What Is ESG? And Why Is Everybody Talking about Sustainability?

What Is ESG? And Why Is Everybody Talking about Sustainability?

The ESG theme has been booming in recent years. Companies must become more sustainable and more transparent. But what does ESG actually mean? Who determines how sustainable companies are? And why is a good ESG rating so important these days?

When society’s concerns and objectives change, that gets reflected on the financial market. The ESG movement exemplifies this. Growing public awareness about social and ecological issues has also catalyzed investor interest in the subject. According to a report from PwC (2022), total ESG-related assets under management (AuM) look set to increase to approximately 34 trillion US dollars by 2026, which would amount to more than one-fifth of total global AuM, constituting an enormous market.

What Is ESG?

But let’s begin with the basics. ESG stands for environmental, social, and governance, and denotes a set of criteria used to evaluate the sustainability and ethicality of a company’s business practices.

The term “environmental” in ESG refers to all aspects of a company’s use of natural resources and its handling of environmental impacts and climate change. It encompasses aspects such as recycling management, energy efficiency, and CO2 emissions.

The term “social” encapsulates a company’s relations with it stakeholders, i.e. with its employees, customers, suppliers, and with society as a whole. Working conditions, equal opportunities, diversity and inclusion, and social engagement are examples of social aspects.

The term “(corporate) governance” deals with the way in which a company is run and managed. Corporate transparency, adherence to ethical standards, managerial compensation, and prevention of corruption are examples of potential factors used to measure compliance with this criterion.

Why Is ESG So Important?

For obvious reasons: climate change is forcing everyone to take action. At the same time, issues such as gender equality and social responsibility are becoming more and more important in global society. This greatly affects businesses as well. There are two main drivers behind companies’ ESG efforts. First, consumer behavior has changed considerably in recent years. Customers these days are placing more value on sustainability. Businesses that operate sustainably and adhere to ethical standards get preferred by customers. Those that don’t are at a disadvantage and sometimes even face shitstorms for irresponsible or environmentally harmful conduct.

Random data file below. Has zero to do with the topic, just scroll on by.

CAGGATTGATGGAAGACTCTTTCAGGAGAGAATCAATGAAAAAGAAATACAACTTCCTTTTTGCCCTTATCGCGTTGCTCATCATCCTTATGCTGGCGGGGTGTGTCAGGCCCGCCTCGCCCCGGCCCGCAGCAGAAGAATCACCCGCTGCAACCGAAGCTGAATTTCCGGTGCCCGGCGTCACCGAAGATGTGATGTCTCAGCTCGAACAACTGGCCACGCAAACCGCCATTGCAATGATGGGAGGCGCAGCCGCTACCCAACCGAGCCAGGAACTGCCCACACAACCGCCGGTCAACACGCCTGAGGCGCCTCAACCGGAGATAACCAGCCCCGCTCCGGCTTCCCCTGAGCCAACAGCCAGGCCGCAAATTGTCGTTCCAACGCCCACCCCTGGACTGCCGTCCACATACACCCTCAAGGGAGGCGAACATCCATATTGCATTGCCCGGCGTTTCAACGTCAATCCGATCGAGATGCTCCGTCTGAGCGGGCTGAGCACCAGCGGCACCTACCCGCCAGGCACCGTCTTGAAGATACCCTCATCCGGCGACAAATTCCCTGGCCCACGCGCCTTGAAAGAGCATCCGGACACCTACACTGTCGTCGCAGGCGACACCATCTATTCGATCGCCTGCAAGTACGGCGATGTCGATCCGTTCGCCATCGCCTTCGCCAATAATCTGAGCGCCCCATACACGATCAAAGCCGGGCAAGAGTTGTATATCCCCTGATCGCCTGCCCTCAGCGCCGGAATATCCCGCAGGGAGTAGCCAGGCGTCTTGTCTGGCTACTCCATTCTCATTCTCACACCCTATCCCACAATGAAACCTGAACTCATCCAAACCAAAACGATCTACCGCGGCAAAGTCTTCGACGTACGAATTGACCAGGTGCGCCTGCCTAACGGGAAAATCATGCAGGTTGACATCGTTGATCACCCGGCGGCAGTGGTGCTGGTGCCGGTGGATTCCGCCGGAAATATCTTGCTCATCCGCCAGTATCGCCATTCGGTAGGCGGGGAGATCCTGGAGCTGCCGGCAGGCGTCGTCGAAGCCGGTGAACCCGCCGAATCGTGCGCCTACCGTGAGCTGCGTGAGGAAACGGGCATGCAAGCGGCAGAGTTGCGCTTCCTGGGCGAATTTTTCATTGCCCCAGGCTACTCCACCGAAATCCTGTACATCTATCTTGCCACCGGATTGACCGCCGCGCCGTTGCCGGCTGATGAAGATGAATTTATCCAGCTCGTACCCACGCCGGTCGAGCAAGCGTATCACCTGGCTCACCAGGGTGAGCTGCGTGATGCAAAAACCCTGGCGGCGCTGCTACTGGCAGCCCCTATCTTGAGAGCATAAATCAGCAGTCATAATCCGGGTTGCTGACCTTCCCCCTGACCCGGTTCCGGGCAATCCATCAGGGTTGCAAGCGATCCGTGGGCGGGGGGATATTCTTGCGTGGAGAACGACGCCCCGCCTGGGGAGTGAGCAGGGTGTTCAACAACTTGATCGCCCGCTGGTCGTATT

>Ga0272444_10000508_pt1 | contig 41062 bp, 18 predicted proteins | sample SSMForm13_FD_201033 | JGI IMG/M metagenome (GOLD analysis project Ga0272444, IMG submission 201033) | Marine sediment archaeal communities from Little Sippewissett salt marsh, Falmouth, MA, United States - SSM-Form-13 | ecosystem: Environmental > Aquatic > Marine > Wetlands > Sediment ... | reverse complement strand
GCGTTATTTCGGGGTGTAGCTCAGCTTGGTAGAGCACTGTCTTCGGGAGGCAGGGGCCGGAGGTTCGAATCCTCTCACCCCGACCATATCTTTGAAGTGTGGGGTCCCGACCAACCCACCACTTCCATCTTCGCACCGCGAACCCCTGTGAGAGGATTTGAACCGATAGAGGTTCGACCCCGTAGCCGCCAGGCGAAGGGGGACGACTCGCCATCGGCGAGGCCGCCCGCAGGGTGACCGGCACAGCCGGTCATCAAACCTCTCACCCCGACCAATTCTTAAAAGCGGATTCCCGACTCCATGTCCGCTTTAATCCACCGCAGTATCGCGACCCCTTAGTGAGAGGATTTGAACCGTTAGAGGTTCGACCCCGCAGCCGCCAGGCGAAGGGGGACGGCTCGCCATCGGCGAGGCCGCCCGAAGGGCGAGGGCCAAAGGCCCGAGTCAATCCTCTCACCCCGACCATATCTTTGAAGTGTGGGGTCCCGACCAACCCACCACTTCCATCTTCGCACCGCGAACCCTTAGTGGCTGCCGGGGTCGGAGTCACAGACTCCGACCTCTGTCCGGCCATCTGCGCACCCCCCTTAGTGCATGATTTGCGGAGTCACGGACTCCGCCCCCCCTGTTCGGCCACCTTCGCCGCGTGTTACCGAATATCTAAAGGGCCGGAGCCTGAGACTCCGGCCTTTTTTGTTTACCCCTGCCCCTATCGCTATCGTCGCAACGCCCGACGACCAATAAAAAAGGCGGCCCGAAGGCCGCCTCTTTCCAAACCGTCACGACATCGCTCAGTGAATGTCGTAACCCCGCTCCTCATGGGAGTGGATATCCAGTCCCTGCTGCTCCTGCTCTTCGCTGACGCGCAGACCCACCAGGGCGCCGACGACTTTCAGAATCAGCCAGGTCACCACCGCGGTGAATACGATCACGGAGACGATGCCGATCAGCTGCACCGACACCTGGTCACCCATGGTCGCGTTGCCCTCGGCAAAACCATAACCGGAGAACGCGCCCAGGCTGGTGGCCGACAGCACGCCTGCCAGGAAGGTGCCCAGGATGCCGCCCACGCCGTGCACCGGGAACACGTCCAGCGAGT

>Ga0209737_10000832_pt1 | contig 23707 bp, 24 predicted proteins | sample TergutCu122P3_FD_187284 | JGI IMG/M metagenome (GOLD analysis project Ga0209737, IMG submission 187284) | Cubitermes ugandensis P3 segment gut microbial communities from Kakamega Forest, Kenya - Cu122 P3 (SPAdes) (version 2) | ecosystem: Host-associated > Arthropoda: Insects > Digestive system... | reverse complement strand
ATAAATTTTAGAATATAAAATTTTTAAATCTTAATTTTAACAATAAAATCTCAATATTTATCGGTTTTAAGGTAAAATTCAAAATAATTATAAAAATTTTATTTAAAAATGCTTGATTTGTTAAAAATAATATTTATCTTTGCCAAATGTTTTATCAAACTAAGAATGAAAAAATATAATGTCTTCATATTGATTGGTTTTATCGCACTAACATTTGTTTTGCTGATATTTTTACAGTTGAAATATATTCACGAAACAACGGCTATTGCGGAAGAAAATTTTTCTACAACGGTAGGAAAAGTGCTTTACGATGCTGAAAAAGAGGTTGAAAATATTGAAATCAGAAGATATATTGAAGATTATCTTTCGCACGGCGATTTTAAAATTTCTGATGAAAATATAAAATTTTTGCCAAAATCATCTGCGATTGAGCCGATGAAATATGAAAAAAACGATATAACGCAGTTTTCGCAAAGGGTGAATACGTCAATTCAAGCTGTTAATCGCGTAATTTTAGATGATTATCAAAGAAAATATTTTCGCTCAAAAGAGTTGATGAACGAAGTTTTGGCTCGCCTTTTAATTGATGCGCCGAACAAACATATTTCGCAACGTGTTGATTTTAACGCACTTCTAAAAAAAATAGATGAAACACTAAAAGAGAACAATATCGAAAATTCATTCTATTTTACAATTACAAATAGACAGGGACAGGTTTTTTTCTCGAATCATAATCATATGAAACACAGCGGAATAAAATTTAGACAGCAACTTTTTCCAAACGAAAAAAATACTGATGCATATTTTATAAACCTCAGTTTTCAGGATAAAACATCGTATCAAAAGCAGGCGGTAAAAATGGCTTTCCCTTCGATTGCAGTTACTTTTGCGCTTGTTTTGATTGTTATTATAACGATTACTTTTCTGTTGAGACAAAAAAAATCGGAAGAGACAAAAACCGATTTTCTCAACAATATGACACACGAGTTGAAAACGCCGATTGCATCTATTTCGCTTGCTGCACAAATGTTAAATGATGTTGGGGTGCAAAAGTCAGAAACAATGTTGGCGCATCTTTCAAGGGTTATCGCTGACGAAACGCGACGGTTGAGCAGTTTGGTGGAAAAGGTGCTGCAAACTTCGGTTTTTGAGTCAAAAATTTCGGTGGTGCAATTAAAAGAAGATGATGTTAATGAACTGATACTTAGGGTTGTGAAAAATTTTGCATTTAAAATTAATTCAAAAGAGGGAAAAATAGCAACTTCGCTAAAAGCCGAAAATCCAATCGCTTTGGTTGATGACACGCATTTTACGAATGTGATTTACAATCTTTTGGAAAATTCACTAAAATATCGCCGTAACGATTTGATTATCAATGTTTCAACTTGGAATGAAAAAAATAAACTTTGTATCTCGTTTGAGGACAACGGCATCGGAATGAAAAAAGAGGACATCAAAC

Second – and arching back to the beginning of this blog post – ESG has gained considerable importance in recent years also in the realm of investments. Institutional and retail investors have recognized that sustainability is a long-term driver of business success. There are quite a number of ESG funds and ESG indices these days that have been enjoying growing popularity in recent years. If a company is not sustainable enough, it gets excluded from those financial instruments and misses out on investments.

To put it in a hyperbolized nutshell, companies with a good ESG rating potentially sell more and at the same time become more attractive for investments.

How Is Compliance with ESG Criteria Measured?

So far, so good. But who determines how sustainable a company is? And how is that calculated, exactly? Since regulatory guidelines on ESG scoring have only been around for a short time and these frameworks are still incomplete, private ESG rating agencies were the first to rush into this data void with their own proprietary models by which the assessment of the sustainability of a company can be calculated and expressed in an ESG rating. MSCI, Morningstar subsidiary Sustainalytics, and RobecoSAM (part of Standard & Poor’s) are some of the prominent providers of ESG ratings on the market.

To determine an ESG rating, the rating agencies analyze the impacts that a company’s products and business practices have on our environment and society. The company’s willingness and ability to address social and environmental issues also factor into the rating. The rating agencies base their analyses on information drawn from companies’ annual reports and sustainability disclosures and from media reports, for example. The ESG factors applied in rating actions and their weights differ somewhat from one agency to the next.

ESG: What Are the Challenges?

As varied as the different rating agencies are, so too are the methodologies they use to determine ESG ratings. This causes some divergences in companies’ ESG ratings. Just because a company receives a very good ESG score from one rating agency doesn’t mean that a different methodology yields the exact same result. This has sparked criticism in the past.

Regulatory controls are tightening to prevent companies from falsely portraying themselves as being especially eco-friendly and responsible-minded (a practice known as “greenwashing”). New sustainability standards and regulatory guidelines are constantly being developed and enacted.

The world’s most advanced ESG regulatory framework is the EU Taxonomy, a system in force throughout the European Union for defining and classifying sustainable economic activities. Its aim is to provide the financial sector and investors with guidance and to incentivize the allocation of capital toward the green transformation of energy production and the economy. This framework also includes new regulations concerning corporate sustainability disclosures. The European Sustainability Reporting Standards (ESRS) also establish a clear and straightforward common framework for collecting company data. This framework is currently being harmonized with other global data collection standards. So, hopefully, minimal sets of publicly available, directly comparable ESG data on companies will soon exist alongside the often highly complex ESG ratings.